It is hardly topical to talk about Sex and the City six years after the show finished and over a year since second movie was released, but that is just the kind of glacial pace it takes for some of my thoughts to form. I haven’t actually seen a great deal of the show, so I am not in the best position to judge, but something that has always irked me about it was the representation of female friendship.
We all enjoy the escapism of some ‘non reality’ viewing. Some of us particularly love a brand of escapism in which the show/movie and its characters are indeed quite accurate portrayals of real, raw and flawed human beings. It feels authentic. We can relate to it, but – and maybe this is best of all – at the end of the day it is still contains enough constructed elements to transport us away from real life and into the world of entertainment (think the movie ‘Sideways’, or the TV series ‘Six Feet Under’).
So perhaps it makes me a bit of a wet blanket to complain about the lack of genuine realism in a show like SATC, but I cant help but feel that a show like this, along with Hollywood and market driven ideas of female friendship, are making some women feel like failures if they cant walk four abreast down a city sidewalk arm in arm with their besties.
Often, not only was SATC applauded for its celebration of female friendship, but it was branded a ‘revelation’ for showing us what it was ‘really like’ for a group of close, genuine female friends.
So if SATC was what it was ‘really like’ to have genuine friendships, what the hell could the rest of us call our friendships that didn’t quite fit the mould?
It was claims like this that left me wondering why instead of an ‘awesome foursome’ I had a group of friends that fit together as well as mismatched pieces of a jigsaw puzzle. And it bothers me that, however fleeting, thoughts like this ever came to mind. That, despite having incredible confidence and pride in my friendships, I could still be affected by the way friendship was portrayed by the entertainment industry.
But rather than question where my SATC version of friendship is, I think I’d rather ask to see the real deal for a change. How would it be if instead of four fine fashionistas chinking glasses over a bougie lunch, we got two or three women dressed in Kmart clothes drinking too much at the local pub because one of them still lived at home with an alcoholic father and the other, raised by a mentally unstable mother, drank excessively to mask her inability to forge intimacy any other way?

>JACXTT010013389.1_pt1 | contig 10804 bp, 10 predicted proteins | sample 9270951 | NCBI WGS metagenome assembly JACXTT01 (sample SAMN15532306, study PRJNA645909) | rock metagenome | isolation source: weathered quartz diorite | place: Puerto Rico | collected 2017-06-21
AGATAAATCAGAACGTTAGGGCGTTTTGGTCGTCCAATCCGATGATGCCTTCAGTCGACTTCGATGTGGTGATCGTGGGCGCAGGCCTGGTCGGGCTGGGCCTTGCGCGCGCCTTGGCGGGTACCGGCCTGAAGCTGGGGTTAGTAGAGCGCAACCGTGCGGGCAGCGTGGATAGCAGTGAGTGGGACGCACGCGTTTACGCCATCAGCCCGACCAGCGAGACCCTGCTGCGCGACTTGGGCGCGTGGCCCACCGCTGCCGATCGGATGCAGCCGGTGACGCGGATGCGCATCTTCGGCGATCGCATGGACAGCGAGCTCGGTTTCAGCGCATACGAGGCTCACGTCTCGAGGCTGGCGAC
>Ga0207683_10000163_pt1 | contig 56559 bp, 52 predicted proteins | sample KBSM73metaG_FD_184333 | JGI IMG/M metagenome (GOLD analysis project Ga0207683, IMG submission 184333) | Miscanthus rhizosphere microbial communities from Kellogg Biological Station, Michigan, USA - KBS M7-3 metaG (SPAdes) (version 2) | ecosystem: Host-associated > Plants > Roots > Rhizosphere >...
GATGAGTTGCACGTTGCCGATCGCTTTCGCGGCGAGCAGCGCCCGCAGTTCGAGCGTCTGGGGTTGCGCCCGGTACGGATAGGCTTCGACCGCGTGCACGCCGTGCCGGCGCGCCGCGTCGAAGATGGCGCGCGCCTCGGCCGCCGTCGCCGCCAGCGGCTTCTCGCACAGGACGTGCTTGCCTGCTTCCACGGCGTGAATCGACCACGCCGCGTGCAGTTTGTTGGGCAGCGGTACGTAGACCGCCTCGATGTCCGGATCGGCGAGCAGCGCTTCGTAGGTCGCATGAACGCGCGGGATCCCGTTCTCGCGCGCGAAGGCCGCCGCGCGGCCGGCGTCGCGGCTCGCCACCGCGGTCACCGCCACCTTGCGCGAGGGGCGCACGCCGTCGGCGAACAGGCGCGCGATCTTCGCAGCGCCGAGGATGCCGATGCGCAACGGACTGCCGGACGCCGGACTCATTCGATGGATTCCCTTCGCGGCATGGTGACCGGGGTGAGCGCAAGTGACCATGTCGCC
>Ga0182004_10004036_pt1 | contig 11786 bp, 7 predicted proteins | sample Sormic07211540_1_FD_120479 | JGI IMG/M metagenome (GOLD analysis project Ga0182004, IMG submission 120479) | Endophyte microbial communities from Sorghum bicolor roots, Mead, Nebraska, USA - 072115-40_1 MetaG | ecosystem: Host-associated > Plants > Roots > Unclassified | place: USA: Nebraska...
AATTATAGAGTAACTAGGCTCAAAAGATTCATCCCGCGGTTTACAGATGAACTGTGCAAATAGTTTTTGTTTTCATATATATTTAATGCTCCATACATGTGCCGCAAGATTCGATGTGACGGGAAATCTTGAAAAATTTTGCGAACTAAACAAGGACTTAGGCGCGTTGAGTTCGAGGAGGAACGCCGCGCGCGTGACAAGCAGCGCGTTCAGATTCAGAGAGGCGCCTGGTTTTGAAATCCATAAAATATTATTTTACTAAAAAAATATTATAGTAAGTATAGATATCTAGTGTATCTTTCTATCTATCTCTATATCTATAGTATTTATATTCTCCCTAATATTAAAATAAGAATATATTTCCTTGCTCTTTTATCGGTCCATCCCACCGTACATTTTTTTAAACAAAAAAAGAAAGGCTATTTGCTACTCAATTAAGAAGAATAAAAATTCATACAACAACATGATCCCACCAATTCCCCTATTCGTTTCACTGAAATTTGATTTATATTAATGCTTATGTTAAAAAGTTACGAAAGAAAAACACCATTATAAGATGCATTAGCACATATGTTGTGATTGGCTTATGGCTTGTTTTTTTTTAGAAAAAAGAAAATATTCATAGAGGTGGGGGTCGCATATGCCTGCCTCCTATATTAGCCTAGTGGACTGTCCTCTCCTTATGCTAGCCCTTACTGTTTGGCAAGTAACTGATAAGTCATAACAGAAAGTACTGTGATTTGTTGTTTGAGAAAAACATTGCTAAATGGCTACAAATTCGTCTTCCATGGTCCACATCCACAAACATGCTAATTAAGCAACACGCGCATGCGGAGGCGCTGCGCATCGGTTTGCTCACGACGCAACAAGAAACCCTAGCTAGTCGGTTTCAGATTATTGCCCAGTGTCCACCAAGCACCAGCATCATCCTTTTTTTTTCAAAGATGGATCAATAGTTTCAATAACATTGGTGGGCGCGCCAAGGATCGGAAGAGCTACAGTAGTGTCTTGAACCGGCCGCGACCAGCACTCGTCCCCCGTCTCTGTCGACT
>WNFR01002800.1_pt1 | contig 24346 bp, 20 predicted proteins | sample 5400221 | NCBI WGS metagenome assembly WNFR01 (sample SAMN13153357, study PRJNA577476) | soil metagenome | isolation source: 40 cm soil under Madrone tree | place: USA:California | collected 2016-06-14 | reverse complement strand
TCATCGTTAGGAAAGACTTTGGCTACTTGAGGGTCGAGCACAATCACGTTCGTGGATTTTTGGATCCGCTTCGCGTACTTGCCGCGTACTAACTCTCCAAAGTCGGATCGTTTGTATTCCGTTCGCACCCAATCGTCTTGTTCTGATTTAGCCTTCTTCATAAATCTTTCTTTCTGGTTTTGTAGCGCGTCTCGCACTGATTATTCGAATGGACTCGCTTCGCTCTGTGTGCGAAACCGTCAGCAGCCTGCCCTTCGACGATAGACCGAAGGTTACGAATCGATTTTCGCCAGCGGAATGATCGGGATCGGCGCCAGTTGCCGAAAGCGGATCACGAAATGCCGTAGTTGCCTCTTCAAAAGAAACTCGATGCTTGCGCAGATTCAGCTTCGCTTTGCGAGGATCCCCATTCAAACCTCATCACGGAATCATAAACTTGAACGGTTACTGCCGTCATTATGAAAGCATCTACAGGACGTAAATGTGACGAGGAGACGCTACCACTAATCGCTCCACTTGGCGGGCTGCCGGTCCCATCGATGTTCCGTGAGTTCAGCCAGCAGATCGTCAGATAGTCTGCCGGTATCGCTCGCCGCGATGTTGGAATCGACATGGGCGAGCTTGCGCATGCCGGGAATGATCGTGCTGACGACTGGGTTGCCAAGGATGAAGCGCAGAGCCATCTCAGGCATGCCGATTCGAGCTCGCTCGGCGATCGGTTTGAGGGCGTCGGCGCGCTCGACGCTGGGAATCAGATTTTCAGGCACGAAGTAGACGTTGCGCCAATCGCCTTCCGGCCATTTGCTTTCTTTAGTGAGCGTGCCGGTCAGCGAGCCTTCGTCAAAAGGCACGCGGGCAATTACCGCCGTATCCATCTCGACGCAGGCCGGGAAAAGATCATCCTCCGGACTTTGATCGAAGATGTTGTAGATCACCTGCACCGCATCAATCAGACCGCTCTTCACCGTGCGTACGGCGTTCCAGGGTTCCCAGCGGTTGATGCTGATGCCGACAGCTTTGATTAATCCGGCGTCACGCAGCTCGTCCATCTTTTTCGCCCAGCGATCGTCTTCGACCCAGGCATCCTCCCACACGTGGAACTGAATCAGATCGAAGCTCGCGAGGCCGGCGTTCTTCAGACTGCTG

Because instead of late night phone calls, giggling over champagne, and bonding over sexual story swaps, often the things that bind me to people has far less frill, and in fact, quite a fair bit more mess. But when we are fed images of what friendships, and indeed all relationships, should look like, we rarely see this underbelly.
Once, after weeks on the road together while my friend was attempting to quit smoking our fighting had become so bad that I had gladly screeched to a stop at a train station where, tear stained and red with anger, she screamed that she would find her own fucking way home. And she did.
It is not a pleasant memory but I remember it, and other times like it, because they were turning points in our friendship (we had both come from very enmeshed, and in ways, dysfunctional, families that were what we christened ‘screamers’. The fact that we had come to act in ways with each other that we had only ever previously done inside our family spaces, became a source of intense trust and closeness).
But this acceptance of the raw human being in each of us, this ‘warts and all’ embracing, is never what is celebrated in pop culture. Friendship is repeatedly made to be about the things people do for each other, ‘acts of love’ that are terribly moving up on the big screen, but that rarely happen in real life, or, if they do, are rarely what really counts as closeness.
The gaping hole in this argument is of course that these shows are not real life, granted. But what about how they make real people feel? After we happily gorge on the feast of fantasy and fairytale, are we left feeling empty if our own lives don’t quite look the same?
At 32 years old I do not have a SATC type band of women riding out life’s highs and lows with me while looking fabulous. My friends did not come and do my laundry after my boy was born, they did not whisk me away for a girls only getaway when motherhood was mucking with my mind, and not one of them turned up on my doorstep with a bottle of wine and chocolates after I experienced a traumatic abortion.
So have I failed at friendship?
Of course not.
It is just that what I have looks nothing like the way I see friendship represented in the media, and sadly, that can sometimes lead us to the same kind of conclusions that we arrive at when our bodies are not size 10 and slim line – that we are not normal.
No matter how much we duck the mainstream and buck convention, it is hard to escape the ‘fairytale’ programming we are subjected to from such a young age on everything from charming princes, ravishing beauties and fairytale friends, especially when this is constantly reinforced by an entertainment industry that fails to celebrate real people.
But if they are ever wondering how it is that you do that, all they really need to know is look at something a little darker than the trials and tribulations of finding true love and a pair of Manolos, because ultimately, at the root of my strongest and most enduring friendships, is a little dysfunction.